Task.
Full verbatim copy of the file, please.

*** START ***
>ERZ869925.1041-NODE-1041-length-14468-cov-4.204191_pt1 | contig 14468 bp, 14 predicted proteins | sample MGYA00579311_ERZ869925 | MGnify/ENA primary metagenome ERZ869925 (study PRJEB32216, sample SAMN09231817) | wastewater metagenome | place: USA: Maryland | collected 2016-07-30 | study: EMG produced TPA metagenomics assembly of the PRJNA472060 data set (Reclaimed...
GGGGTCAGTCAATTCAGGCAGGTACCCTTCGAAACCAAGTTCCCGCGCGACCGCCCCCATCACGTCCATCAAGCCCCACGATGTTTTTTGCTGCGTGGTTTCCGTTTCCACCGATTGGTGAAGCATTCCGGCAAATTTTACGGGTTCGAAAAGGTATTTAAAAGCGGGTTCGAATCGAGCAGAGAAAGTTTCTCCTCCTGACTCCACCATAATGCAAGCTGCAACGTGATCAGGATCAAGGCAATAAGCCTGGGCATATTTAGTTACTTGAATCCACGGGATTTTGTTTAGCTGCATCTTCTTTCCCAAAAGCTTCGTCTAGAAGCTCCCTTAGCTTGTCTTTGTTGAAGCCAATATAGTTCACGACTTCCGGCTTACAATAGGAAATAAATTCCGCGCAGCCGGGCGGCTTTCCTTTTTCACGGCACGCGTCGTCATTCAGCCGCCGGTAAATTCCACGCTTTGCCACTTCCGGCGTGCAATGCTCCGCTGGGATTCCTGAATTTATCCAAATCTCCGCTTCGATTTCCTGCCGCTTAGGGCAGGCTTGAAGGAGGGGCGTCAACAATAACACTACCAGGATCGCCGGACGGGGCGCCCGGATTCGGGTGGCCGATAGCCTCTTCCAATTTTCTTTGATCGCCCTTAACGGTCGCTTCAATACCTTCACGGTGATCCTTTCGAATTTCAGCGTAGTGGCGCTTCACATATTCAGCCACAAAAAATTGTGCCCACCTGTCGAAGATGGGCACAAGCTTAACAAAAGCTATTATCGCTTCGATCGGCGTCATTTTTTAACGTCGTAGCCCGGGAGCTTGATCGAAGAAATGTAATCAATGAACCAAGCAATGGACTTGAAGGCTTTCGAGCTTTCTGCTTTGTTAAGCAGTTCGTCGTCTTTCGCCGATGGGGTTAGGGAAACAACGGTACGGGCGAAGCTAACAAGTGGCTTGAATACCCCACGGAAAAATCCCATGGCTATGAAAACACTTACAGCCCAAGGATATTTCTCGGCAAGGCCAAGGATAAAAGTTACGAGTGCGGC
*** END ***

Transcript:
>ERZ869925.1041-NODE-1041-length-14468-cov-4.204191_pt1 | contig 14468 bp, 14 predicted proteins | sample MGYA00579311_ERZ869925 | MGnify/ENA primary metagenome ERZ869925 (study PRJEB32216, sample SAMN09231817) | wastewater metagenome | place: USA: Maryland | collected 2016-07-30 | study: EMG produced TPA metagenomics assembly of the PRJNA472060 data set (Reclaimed...
GGGGTCAGTCAATTCAGGCAGGTACCCTTCGAAACCAAGTTCCCGCGCGACCGCCCCCATCACGTCCATCAAGCCCCACGATGTTTTTTGCTGCGTGGTTTCCGTTTCCACCGATTGGTGAAGCATTCCGGCAAATTTTACGGGTTCGAAAAGGTATTTAAAAGCGGGTTCGAATCGAGCAGAGAAAGTTTCTCCTCCTGACTCCACCATAATGCAAGCTGCAACGTGATCAGGATCAAGGCAATAAGCCTGGGCATATTTAGTTACTTGAATCCACGGGATTTTGTTTAGCTGCATCTTCTTTCCCAAAAGCTTCGTCTAGAAGCTCCCTTAGCTTGTCTTTGTTGAAGCCAATATAGTTCACGACTTCCGGCTTACAATAGGAAATAAATTCCGCGCAGCCGGGCGGCTTTCCTTTTTCACGGCACGCGTCGTCATTCAGCCGCCGGTAAATTCCACGCTTTGCCACTTCCGGCGTGCAATGCTCCGCTGGGATTCCTGAATTTATCCAAATCTCCGCTTCGATTTCCTGCCGCTTAGGGCAGGCTTGAAGGAGGGGCGTCAACAATAACACTACCAGGATCGCCGGACGGGGCGCCCGGATTCGGGTGGCCGATAGCCTCTTCCAATTTTCTTTGATCGCCCTTAACGGTCGCTTCAATACCTTCACGGTGATCCTTTCGAATTTCAGCGTAGTGGCGCTTCACATATTCAGCCACAAAAAATTGTGCCCACCTGTCGAAGATGGGCACAAGCTTAACAAAAGCTATTATCGCTTCGATCGGCGTCATTTTTTAACGTCGTAGCCCGGGAGCTTGATCGAAGAAATGTAATCAATGAACCAAGCAATGGACTTGAAGGCTTTCGAGCTTTCTGCTTTGTTAAGCAGTTCGTCGTCTTTCGCCGATGGGGTTAGGGAAACAACGGTACGGGCGAAGCTAACAAGTGGCTTGAATACCCCACGGAAAAATCCCATGGCTATGAAAACACTTACAGCCCAAGGATATTTCTCGGCAAGGCCAAGGATAAAAGTTACGAGTGCGGC